Dieter Kays, Chair, Worker Benefit Services

  • Lee Barnai said:

    Thank you for the response.
    Navigating the rough seas of the investment world has indeed become more challenging, even for seasoned professionals.
    While the need for directors with the necessary financial savvy and sound judgement as well as theological sensitivity is important, it certainly will also be necessary to weigh the costs of their recruitment/service against healthy investment returns. In other words a balance between possible management costs/fees and the achievement of return goals.
    May God bless the formation and operation of WBS Inc.
    Lee Barnai

  • Rev. Robert Clifford said:

    Dr. Kays:
    As an “engaged stakeholder” I have read the report of the Worker Benefit Plans from the 2017 Convention Workbook (pgs E44 & following). The report notes that the Board of Managers of the Worker Benefit Plans (now Worker Benefit Services) is looking to make some real estate investments.
    There is a nice property on the eastern outskirts of Calgary that a District-prepared, Court-approved Plan has valued at $51 million. We are told that it is operating profitably & may well generate dividends for the shareholders.
    If WBS would buy the property (it is a good deal at $51 million, for over $90 million was invested in it), Church Extension Fund depositors could receive more than 22 cents on the dollar of their retirement life savings. If, on the other hand, it is silently endorsed by the church that it is okay for Church Extension Fund depositors (most of whom are retired senior citizen lay members of the church) to only receive 22 cents on the dollar of their retirement life savings, then surely it should also be okay for the Pastors to receive but a fraction of what they were promised to receive from their retirement Pension Plan if WBS has a “cash flow shortage” or a “funding shortfall.”
    If WBS buys Prince of Peace (aka SAGE) you or one of the WBS staff could become the Chief Executive Officer of Sage; the position pays $20,000 per month ($240,000 per year) — a win, win situation.

  • canluth (author) said:

    Dear Pastor Clifford
    Thank you for reading our report in the 2017 Convention Workbook.
    It is clear to me that your comments indicate a profound sense of disappointment and upset at the events that have unfolded surrounding the ABC Church Extension Fund. I can only imagine the personal hardship and anger that these events have inflicted on individuals who have lost money in the ABC Church Extension Fund.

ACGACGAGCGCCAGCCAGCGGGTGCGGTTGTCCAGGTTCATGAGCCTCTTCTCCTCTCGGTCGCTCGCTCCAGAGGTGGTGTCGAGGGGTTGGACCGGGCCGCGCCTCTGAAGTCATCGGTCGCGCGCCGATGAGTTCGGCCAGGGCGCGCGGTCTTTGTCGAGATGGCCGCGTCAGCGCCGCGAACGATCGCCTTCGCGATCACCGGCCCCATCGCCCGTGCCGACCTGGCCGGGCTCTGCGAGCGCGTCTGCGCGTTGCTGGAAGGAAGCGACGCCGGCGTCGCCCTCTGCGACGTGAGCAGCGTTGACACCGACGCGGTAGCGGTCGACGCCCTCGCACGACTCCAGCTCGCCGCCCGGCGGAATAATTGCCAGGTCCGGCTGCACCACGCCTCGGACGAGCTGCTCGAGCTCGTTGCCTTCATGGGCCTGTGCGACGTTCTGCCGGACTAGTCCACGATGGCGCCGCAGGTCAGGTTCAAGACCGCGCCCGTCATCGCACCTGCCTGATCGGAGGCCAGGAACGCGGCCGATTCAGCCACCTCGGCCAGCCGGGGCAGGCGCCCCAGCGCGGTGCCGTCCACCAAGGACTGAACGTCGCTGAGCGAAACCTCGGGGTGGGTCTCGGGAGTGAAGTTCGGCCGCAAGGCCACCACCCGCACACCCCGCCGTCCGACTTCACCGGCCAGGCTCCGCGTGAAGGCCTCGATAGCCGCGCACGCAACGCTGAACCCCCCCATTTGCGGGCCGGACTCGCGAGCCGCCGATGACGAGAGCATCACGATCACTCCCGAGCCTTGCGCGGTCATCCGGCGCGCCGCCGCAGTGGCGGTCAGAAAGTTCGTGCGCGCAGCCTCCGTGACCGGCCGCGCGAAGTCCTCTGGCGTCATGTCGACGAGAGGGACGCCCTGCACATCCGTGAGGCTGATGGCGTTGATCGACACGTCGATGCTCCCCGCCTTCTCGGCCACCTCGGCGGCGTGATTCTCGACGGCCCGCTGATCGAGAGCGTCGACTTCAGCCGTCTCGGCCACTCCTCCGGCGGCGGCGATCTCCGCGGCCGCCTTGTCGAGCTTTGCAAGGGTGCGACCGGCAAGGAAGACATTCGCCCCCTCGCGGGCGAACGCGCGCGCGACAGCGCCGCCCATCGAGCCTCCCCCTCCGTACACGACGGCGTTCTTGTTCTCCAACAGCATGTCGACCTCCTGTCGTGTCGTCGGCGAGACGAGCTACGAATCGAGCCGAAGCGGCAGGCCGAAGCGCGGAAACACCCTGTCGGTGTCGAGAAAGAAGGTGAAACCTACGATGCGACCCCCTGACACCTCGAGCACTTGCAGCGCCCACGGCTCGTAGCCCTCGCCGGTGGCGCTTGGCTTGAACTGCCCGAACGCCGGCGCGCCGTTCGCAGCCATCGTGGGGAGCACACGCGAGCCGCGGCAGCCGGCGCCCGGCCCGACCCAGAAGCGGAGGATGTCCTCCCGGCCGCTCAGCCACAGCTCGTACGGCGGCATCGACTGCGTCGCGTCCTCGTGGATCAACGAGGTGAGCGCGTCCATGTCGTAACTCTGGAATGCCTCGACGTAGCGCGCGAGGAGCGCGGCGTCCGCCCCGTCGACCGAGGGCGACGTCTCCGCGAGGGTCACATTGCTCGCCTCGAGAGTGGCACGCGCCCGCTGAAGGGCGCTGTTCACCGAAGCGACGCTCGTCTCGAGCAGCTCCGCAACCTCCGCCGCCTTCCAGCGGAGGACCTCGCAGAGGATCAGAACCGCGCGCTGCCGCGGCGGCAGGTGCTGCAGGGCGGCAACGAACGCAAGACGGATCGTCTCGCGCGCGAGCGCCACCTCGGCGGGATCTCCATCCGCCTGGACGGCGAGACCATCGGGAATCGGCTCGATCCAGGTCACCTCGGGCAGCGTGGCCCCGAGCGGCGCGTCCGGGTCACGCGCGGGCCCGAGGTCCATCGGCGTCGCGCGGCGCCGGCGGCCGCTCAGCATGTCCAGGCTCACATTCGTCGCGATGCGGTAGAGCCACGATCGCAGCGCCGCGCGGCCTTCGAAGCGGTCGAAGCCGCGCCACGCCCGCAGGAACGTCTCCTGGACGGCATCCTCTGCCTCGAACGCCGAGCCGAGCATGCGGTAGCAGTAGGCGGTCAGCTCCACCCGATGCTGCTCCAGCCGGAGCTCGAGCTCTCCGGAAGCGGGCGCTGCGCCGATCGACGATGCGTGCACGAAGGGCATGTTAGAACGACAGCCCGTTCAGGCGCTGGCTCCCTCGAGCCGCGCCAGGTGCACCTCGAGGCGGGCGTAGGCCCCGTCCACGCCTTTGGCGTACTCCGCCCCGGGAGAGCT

However, as you are no doubt aware, the benefit plans for LCC church workers are managed in a separate and independent manner from the Districts and are highly regulated to ensure that sound investment principles are followed and, that above all else, the best interests of the plan members are pursued.
    Let me assure you and other members of the benefit plans, that we approach this responsibility with the utmost seriousness and will do everything within our power to ensure we continue to provide sustainable group health and pension benefits to our plan members.
    Sincerely
    Dieter Kays, Chair
    Worker Benefit Services.

  • Rev. Robert Clifford said:

    Why was Dr. Kays reply to my question below deleted? His Comment was here; some, no doubt, read it, but now it is gone. It is referenced in the “Recent Comments” blue box below, but his Comment has disappeared. What does this mean?

  • canluth (author) said:

    Not sure why this happened. Here is his response again:
    Dear Pastor Clifford
    Thank you for reading our report in the 2017 Convention Workbook.
    It is clear to me that your comments indicate a profound sense of disappointment and upset at the events that have unfolded surrounding the ABC Church Extension Fund. I can only imagine the personal hardship and anger that these events have inflicted on individuals who have lost money in the ABC Church Extension Fund.